We use Bonjour for accessory discovery, so accessories are just required to be Bonjour responders.

If you’ve worked on that before, you’ll be familiar with that.

And then on the IP side, different from Bluetooth LE, which I’ll talk about in just a moment, as I mentioned when I was describing the garage door opener, we have a top-level accessory block.

And that top-level accessory block enables IP accessories to be bridges.

So, you can have, for example, a hub that is a HomeKit accessory and supports HomeKit Accessory Protocol, and you might have behind that hub, connected using some proprietary technology, some light bulbs, all right.

Simple example.

So, in this case, the hub is responsible for translating between the proprietary connection protocol that it uses with its light bulbs and HomeKit Accessory Protocol that we use with iOS.

In this case, the hub will present itself as actually having three accessory blocks.

So, it will have one accessory block that includes an accessory information service that represents the hub itself.

It will have another accessory block with an accessory information service that also has a light bulb service that represents the, one of the light bulbs, and then it would have a third accessory block, also with an accessory information service and also with a light bulb service that represents the other light bulb.

So, this is how we handle bridges as IP accessories.

It’s not restricted to bridges.

Any accessory could use that structure, but it’s particularly necessary for bridges.

And finally, in our protocol on IP side, we use HTTP.

The URL scheme is a restful API, so the URL indicates which services and characteristics and accessories are being addressed with each message.

Now, moving on to talk about Bluetooth LE.

Some details.

Bluetooth LE accessories that support HomeKit Accessory Protocol also get the same remote access capability provided by HomeKit leveraging iOS device connectivity.

We have Apple-defined advertisement data for HomeKit Accessory Protocol for LE accessories.

So, this is in the specifications.

You’ll want to follow that.

So, your Bluetooth LE HomeKit accessory is going to advertise to HomeKit.

It’s not going to advertise to your app.

So, your app will then use HomeKit APIs to access your accessory functionality.

Accessories on LE are not identifiable from their advertisement data.

We use randomly generated service IDs so that your accessory will not reveal what it is if somebody is walking around a neighborhood looking for who has what door locks.

They’ll have to walk up to the door rather than just being able to drive down the street.

And as I mentioned earlier, we use security at the application layer or on top of GATT so that we have a very strong security model that is equivalent on LE side and on IP side.

So, we don’t use Bluetooth LE pairing.

So, let’s talk a little bit more about security.

So, we have end-to-end encryption between iOS and accessories so that it doesn’t matter who’s listening in the middle.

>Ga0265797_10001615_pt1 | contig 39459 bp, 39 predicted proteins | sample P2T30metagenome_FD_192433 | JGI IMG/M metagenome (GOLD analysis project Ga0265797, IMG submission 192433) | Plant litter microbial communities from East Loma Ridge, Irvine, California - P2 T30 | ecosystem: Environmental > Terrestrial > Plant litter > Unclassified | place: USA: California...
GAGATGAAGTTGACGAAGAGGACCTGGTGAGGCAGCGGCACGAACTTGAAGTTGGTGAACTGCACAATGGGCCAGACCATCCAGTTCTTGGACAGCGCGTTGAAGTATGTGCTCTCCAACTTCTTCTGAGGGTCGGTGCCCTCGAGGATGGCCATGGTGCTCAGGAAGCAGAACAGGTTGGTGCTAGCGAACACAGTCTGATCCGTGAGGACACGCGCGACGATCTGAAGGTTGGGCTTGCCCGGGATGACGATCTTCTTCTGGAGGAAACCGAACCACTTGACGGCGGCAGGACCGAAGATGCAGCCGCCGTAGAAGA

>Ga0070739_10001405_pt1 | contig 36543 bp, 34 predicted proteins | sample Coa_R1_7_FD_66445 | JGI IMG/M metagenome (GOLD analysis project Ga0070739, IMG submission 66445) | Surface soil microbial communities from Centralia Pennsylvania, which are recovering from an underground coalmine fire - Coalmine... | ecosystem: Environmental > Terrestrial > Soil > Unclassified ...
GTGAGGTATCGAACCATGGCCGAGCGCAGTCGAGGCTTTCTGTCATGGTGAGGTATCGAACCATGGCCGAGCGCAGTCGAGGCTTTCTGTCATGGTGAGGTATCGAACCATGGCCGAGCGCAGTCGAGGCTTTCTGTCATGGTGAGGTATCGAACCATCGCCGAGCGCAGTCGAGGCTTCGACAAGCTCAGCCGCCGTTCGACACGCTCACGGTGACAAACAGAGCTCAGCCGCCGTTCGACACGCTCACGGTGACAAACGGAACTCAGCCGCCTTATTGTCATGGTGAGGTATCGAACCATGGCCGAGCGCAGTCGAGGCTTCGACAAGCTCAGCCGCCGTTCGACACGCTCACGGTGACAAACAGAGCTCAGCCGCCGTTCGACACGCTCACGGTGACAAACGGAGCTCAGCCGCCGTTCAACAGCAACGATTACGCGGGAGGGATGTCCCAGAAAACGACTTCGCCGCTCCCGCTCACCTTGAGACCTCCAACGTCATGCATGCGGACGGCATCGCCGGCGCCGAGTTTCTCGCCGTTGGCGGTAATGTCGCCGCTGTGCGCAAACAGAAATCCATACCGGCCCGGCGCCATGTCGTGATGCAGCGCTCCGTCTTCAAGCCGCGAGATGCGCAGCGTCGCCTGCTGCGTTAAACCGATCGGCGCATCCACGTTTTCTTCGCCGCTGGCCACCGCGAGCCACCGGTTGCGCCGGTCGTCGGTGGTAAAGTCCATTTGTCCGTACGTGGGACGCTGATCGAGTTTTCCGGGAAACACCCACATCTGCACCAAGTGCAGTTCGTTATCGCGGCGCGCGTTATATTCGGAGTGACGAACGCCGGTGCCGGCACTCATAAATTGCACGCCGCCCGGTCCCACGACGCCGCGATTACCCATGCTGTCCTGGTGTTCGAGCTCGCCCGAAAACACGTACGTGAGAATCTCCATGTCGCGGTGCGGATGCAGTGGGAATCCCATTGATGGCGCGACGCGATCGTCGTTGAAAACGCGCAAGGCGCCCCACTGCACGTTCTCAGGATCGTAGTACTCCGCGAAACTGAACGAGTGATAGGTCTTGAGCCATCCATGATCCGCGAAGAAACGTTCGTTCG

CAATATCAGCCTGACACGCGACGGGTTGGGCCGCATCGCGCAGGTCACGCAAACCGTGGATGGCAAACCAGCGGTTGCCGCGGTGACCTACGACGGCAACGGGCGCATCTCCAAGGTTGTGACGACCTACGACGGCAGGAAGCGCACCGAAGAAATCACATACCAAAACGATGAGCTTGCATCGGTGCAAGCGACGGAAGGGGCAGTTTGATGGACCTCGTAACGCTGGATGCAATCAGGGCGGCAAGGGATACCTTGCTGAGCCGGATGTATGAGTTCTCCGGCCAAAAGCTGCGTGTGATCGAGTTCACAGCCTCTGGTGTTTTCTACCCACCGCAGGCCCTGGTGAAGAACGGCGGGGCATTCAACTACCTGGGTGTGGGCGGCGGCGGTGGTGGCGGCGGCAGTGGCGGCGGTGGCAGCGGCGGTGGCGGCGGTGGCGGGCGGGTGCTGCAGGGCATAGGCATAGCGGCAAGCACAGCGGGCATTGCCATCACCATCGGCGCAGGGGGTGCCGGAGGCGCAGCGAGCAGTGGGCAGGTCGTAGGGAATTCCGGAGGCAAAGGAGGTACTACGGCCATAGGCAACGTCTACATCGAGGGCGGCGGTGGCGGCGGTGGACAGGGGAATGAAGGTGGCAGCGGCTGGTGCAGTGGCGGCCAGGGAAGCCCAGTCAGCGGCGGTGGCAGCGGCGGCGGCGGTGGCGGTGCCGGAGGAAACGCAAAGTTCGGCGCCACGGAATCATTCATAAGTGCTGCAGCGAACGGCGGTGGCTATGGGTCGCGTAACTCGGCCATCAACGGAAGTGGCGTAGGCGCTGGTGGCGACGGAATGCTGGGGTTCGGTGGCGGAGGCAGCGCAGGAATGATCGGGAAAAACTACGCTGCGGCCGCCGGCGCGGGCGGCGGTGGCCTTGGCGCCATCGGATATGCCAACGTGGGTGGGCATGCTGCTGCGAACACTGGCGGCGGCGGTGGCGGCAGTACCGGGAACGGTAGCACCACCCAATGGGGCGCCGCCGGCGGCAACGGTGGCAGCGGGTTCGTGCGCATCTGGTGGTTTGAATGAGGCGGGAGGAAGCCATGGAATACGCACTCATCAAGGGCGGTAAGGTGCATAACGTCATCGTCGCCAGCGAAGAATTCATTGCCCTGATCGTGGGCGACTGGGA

Nobody can intercept, inter, inject or understand the messages that are being sent back and forth between an accessory and iOS device.

The initial setup of the accessory is secured directly between the iOS device and the accessory.

So, we use a setup code that you will have to provide on your accessory.

It can be on packaging, it could be on the accessory, that could be randomly generated if you have an LCD.

It could be on a label or engraved on the accessory.

The user enters that setup code to perform the initial pairing of your accessory to HomeKit.

This ensures that we have a very strong basis for our cryptographic relationship between iOS and the accessory.

Our protocol also has perfect-forward secrecy.

If you are a security or encryption guru you know what this means, but I’ll summarize quickly.

It means that the encryption key that we use for sending messages back and forth cannot be used to decrypt messages from any previous session or any future session.

So, every communication session has a unique encryption key.

To implement all of this, we use standard encryption algorithms because it’s always best to have lots of scrutiny on the encryption that you’re using.

So, we use these algorithms.

There’s much more detail about how these algorithms are used in implementing HomeKit Accessory Protocol in our specifications, and if you do have questions about this, you can bring those questions to our lab on Thursday, the HomeKit Lab, and of course there’s support available through the MFi program for you to get this security right.

Now, wrapping up, so, next steps.

So, first of all and most important, if you’re making accessories, you need to go become familiar with the MFi program if you are not already.

Through the MFi program, you’ll get access to all of our specifications that define everything I’ve talked about here, explain to you how to implement all of the security, the pairing, the protocol and the profiles on your accessory.